A B-piece buyer’s appetite for taking on 5% risk and the buyer’s future affiliation with special servicing will depend on a final risk-retention rule required under the Dodd-Frank Act. The comment period on the banking agencies’ risk-retention proposal ends June 10.
According to Brian Hanson, managing director at the Bethesda, MD, office of CWCapital, at the recent Mortgage Bankers Association’s Commercial/Multifamily Servicing and Technology Conference, under Dodd-Frank, an operating adviser, or a trust or senior adviser would have surveillance of special servicer activities and could affect a B-piece buyer’s decision to add capital into a deal.
“There[in] lies the rub because if the B-piece buyer takes on risk, the operating adviser gives an annual review of the special servicer,” Hanson said. “If the B-piece buyer invests money and is not eliminated as a special servicer, and the operating adviser said the special servicer is not adhering to the deal or trust, [the operating adviser] can recommend [special servicer] removal, which is also not appetizing. Organizations want to clarify the language, and how that plays out will determine whether B-piece or special servicing holders will be in the market.”
“The master servicer may also have to consult with an operating adviser; after a control event occurs, the special servicer would consult with them on resolutions. If the operating adviser believes the special servicer should be replaced, they would receive a vote from bondholders,” said Greg Winchester, managing director at TriMont Real Estate Advisors Inc., Atlanta, GA.
However, whether operating advisers are special servicers or another industry group plays that role is still vague. Winchester said a special servicer would play the best role of operating advisor because special servicers have skilled staff and real estate experts in place with “a quick and speedy” approach, and they understand Pooling and Servicing Agreements. “This is what drives the market to the large extent and capital from the B-piece market is key,” Winchester said.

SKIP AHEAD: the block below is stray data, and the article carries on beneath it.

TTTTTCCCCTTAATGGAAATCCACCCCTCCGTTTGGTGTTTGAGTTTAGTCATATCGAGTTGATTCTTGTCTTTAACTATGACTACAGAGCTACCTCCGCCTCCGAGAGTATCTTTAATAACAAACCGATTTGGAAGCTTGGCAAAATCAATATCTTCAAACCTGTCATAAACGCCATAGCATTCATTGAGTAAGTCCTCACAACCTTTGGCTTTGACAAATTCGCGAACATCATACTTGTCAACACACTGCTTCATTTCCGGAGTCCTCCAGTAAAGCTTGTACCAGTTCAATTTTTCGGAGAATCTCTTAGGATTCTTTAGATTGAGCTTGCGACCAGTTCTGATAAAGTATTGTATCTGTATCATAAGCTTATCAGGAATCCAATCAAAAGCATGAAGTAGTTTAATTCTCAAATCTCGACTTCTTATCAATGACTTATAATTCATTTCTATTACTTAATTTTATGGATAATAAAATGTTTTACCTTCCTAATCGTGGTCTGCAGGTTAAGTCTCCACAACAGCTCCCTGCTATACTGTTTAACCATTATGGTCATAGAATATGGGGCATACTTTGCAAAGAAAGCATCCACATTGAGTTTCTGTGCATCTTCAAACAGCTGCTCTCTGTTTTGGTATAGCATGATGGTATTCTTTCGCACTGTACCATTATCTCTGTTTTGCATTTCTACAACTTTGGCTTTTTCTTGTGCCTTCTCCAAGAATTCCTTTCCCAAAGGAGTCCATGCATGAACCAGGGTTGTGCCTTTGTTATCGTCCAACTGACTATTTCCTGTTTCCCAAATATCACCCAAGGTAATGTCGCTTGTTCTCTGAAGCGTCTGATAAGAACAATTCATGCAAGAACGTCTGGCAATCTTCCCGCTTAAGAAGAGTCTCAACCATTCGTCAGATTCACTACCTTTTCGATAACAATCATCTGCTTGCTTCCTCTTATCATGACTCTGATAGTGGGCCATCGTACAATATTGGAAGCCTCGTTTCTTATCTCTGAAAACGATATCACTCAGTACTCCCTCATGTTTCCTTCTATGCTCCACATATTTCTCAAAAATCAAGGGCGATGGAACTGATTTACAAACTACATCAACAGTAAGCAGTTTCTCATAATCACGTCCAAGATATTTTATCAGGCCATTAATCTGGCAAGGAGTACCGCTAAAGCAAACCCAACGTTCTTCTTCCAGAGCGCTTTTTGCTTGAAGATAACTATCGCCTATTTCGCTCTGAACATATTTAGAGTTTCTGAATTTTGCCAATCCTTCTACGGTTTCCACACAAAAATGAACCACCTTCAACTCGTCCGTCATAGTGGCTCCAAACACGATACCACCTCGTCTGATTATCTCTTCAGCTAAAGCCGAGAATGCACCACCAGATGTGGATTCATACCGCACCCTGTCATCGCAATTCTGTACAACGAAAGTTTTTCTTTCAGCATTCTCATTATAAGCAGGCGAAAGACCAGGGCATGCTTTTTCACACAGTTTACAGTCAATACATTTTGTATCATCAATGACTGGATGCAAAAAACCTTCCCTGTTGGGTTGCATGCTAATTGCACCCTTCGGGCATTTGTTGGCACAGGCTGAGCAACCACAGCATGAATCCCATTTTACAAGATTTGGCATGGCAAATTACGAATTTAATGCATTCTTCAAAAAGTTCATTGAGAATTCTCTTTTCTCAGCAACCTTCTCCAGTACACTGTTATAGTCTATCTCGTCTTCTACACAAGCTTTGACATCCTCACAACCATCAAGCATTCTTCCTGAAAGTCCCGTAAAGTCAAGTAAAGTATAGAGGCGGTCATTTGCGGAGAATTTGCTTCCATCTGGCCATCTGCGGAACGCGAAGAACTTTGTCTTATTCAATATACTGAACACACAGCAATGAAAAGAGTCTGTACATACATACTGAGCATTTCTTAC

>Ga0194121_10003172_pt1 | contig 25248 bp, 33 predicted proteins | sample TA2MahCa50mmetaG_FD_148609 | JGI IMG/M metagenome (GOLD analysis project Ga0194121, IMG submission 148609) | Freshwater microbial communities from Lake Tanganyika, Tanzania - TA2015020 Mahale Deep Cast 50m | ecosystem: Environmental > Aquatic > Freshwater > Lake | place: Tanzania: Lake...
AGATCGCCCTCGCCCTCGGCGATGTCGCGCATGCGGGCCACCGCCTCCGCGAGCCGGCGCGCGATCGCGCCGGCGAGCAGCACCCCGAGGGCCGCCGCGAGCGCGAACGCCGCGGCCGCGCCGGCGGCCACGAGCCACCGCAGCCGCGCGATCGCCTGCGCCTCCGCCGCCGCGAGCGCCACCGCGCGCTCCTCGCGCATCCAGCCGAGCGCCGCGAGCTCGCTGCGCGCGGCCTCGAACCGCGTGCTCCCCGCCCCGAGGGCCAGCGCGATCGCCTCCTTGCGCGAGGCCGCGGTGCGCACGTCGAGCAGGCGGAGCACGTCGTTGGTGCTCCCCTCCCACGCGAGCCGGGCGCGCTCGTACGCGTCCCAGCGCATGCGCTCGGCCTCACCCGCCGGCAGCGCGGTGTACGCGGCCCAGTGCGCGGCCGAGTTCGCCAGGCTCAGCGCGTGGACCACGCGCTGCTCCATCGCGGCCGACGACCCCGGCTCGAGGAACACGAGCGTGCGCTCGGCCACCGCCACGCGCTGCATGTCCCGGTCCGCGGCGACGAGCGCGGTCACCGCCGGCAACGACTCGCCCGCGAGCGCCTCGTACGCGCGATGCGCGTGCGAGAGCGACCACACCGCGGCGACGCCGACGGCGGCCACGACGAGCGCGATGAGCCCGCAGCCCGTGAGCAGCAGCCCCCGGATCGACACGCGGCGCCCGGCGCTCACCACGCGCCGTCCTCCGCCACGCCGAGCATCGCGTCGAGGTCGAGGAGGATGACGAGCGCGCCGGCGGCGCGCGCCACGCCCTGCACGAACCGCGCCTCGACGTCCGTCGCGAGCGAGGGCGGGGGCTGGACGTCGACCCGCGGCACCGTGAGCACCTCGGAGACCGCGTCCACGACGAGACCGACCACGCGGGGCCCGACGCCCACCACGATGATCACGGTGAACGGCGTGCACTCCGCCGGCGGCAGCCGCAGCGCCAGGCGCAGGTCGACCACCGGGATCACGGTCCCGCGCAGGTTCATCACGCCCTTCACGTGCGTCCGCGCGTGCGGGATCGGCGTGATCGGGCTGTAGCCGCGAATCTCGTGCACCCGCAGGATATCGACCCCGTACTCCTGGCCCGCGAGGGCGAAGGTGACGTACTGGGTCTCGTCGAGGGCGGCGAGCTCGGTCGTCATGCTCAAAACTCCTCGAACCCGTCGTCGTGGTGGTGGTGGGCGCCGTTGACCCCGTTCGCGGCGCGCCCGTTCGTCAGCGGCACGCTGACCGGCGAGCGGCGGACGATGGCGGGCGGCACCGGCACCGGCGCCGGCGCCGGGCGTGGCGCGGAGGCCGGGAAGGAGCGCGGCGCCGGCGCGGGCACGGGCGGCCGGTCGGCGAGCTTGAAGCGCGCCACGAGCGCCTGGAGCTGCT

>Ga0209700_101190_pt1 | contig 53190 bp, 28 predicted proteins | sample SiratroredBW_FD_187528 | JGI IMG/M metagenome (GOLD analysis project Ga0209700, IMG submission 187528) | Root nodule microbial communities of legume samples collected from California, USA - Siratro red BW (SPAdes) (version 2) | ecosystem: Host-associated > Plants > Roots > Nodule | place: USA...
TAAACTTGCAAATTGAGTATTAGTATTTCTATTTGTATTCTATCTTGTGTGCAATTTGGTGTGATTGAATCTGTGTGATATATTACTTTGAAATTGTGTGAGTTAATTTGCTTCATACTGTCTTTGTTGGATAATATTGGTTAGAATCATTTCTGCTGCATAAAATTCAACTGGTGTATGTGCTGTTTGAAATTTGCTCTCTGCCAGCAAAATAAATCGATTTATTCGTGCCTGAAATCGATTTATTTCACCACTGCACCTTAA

Since the CMBS market revamped last year, now CMBS 2.0, underwriting started out conservatively, which has some industry participants concerned. Hanson said first loans made after a recession are typically solid loans, and compared to aggressively underwritten vintage loans from 2006 to 2008, “it would hard to not be better as a group. If you look at any special servicers, the defaults are primarily seen on those vintage deals,” he said.
However, Hanson said weighed against more conservative underwriting and past experience are nearly 23 to 25 new conduit lenders. “There is a lot of competition for loans and, with that, comes risk and the possibility of more aggressive underwriting,” he said.
After losing a recent bid on a pool, Hanson said that as a B-piece buyer, CWCapital would have wanted some of the loans taken out of that pool — under an “unwritten rule” that it could negotiate with an issuer. He said the weak loans were a reflection of some markets still in trouble and problems with loan sponsorship. “We are definitely aware that there is a new crop of B-piece buyers,” Hanson said. “Who is in the market and how long they are in will depend on many things, including risk retention.”